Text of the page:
Presentation on theme: "1 Chapter 8 Welfare Economics and The Gains From Trade."— Presentation transcript:
1 Chapter 8 Welfare Economics and The Gains From Trade
2 review 1) Competitive markets operate where S = D. 2) Firms and individuals are price takers in competitive markets. 3) Individuals and firms seek to make themselves as well off as possible: individuals maximize utility by getting to the highest indifference curve as they can; firms maximize profit
3 what’s next We want to see how economists measure the gains from trade. We will focus on the concepts consumers’ and producers’ surplus. The efficiency criterion is a normative criterion that basically says that you can vote for a policy and you can vote 1 time for each dollar that you are willing to pay for the policy. Normative means what should be. Who knows what should be? I should be taller, right? In economics many look to the efficiency criterion to argue for or against a social policy.
4 consumers’ surplus consumers’ surplus = the maximum amount consumers are willing to pay for units of a good minus what they have to pay for those units. P Q D P1 P2 a d b c e Interpretation: one unit will be demanded when the price is P1. If the price is any higher no units are demanded. Thus P1 is the maximum someone is willing to pay for 1 unit of the good.
5 consumers’ surplus P2 is the maximum someone is willing to pay for the 2nd unit. At any higher price the second unit was not demanded. P2 is less than P1 because of the concept that additional units give us less and less additional satisfaction and thus additional units will only be demanded at lower prices. area b + c = (P1)(1) = P1area e = (P2)(2 - 1) = P2. Area b + c + e is the major area under the demand curve out to quantity 2. If we only had to look at a couple, or three or so units, we would look at these areas as willingness to pay.
6 consumers’ surplus Areas a and d are a small part of the area under the demand curve and in fact these areas have no economic interpretation. But to make our life easier we assume areas a and d can be treated like b, c, and e, particularly when we have a boat load of units to consider. Thus the area under the demand curve out to the quantity in question is the maximum amount consumers are willing to pay for those units. In other words this area is the total value of the units to the consumer.
7 consumers’ surplus How much do consumers have to pay in the market? At this stage of our study we have assumed if the price of the product is x amount for one consumer then it is this amount for all consumers. P Q D P1 Q1 Thus if the price is P1 consumers have to pay P1Q1 for the Q1 units.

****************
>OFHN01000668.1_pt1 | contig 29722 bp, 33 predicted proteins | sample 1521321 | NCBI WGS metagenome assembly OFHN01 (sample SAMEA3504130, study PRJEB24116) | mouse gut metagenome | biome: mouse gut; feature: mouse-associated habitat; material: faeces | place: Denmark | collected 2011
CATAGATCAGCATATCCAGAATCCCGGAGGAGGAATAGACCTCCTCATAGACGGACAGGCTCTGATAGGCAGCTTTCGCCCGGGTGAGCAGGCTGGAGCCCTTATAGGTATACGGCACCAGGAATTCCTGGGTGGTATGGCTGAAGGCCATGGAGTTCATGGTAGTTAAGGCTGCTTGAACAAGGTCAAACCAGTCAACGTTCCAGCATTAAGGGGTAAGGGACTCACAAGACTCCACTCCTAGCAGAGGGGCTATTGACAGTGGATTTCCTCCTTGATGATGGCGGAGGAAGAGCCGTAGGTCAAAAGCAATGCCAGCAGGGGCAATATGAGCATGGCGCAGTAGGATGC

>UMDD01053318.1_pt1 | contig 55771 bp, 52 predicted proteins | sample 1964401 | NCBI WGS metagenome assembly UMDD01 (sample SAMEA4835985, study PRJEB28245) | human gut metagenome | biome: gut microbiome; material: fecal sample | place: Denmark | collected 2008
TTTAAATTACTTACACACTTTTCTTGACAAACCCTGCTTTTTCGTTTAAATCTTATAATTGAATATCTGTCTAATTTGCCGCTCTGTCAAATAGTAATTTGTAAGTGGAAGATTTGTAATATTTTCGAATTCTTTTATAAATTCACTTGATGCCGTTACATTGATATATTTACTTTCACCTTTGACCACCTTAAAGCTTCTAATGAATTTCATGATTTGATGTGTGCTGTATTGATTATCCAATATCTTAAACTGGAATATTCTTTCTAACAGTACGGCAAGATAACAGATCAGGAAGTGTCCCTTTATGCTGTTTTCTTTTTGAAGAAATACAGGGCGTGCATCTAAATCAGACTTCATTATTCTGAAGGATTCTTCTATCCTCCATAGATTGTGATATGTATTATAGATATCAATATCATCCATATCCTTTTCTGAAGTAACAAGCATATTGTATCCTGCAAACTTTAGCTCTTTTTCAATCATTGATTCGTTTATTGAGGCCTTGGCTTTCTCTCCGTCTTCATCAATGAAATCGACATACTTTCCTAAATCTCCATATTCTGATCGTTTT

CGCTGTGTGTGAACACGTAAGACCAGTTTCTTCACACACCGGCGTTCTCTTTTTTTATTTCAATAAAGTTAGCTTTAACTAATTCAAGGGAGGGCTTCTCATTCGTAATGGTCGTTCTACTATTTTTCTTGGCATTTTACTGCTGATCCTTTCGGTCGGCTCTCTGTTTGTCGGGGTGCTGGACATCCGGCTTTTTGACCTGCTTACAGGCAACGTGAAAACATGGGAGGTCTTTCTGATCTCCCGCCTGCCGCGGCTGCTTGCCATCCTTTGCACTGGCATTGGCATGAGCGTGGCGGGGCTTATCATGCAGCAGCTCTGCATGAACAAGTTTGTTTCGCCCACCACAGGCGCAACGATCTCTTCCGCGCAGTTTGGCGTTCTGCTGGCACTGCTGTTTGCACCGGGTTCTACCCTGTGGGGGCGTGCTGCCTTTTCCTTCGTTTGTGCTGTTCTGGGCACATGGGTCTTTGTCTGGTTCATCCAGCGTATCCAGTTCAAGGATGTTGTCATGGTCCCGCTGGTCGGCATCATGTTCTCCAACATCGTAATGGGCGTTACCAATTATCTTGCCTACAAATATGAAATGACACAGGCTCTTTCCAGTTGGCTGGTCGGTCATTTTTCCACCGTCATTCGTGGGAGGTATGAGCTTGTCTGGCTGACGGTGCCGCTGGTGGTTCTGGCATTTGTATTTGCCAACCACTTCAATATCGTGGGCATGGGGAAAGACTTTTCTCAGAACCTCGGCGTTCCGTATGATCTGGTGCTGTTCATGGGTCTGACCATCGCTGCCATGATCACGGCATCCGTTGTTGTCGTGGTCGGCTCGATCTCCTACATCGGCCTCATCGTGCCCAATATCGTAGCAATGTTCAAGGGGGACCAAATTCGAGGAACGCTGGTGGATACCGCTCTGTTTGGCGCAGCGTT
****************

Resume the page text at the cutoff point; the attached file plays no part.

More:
8 consumers’ surplus Consumers’ surplus in a graph. P Q D P1 Q1 area a + b = maximum consumers would willingly pay for Q1 units. area b = amount consumers have to pay for the Q1 units. area a = consumers’ surplus. abab
9 producers’ surplus producers’ surplus = amount producers actually receive for their output minus the minimum they would have willingly accepted for those units. P Q a b c d e P2 P1 Q1 Q2 s = mc Recall that for a competitive firm the supply curve is the marginal cost curve.
10 producers’s surplus If the price is P1 the producer will only produce 1 unit. Here MR = MC and thus is the best the producer can do. Now if the price was higher more would be produced, but at a lower price the first unit would not be produced. P2 is the lowest price at which the producer would be willing to sell the second unit for. area a + b = P1 = minimum amount to sell the first unit, area c + d + e = P2 = minimum amount to sell the second unit. Note that a and c are above the supply curve and use this method if only a few units are considered.
11 producers’s surplus a and c are really part of the minimum payments suppliers need to make them want to sell. But to make life easier for us we will ignore a and c and only concentrate on the area under the supply curve up to a Q as the minimum amount producers need to supply that Q.
12 producers’s surplus What do producers actually receive in the market? P Q s P1 Q1 a b Producers actually get P1(Q1) if the price is P1. In terms of areas it is a + b.
13 producers’s surplus P Q s P1 Q1 a b a + b = what producers receive, b = what producers would have accepted and still supplied Q, a = producers’ surplus.
14 Gains in the market P Q s P1 Q1 b a = consumers’ surplus b = producers’ surplus a + b = social gain or welfare from trade in markets. In the market for a product producers and consumers 1) make transactions to meet their own objectives, 2) both receive surplus value from the market transaction. D a
15 applying the concepts - a sales tax Dbt Dat Sbt Pat Pat + tax Pbt Qat Qbt a b c d e f g h i
16 applying the concepts - a sales tax before taxafter tax consumers’ surplusa + b + c + d + ea + b producers’ surplusf + g + h + ii social gain = a + b + c + d e + f + g + h + ia + b + i.
17 applying the concepts - a sales tax The change in social welfare from the tax is the welfare after the tax minus the welfare before the tax: change in social welfare =a + b + i - a + b + c + d +e + f + g + h + i - c - d - e - f -g - h It looks like the sales tax is really a bad idea for producers and consumers of the product. It is, but the government collects the tax and this can be put to good use in the world. The tax amount is c + d + f + h.
18 applying the concepts - a sales tax If you add the tax revenue to the change in social welfare amount you are left with the true change in social welfare as - e - h. You will notice that areas e and h occur in the area above the reduction in output. What the area represents is the loss in output to producers and consumers that is not made up by something else in the form of what the tax revenue could buy. We call this a deadweight or efficiency loss due to the tax.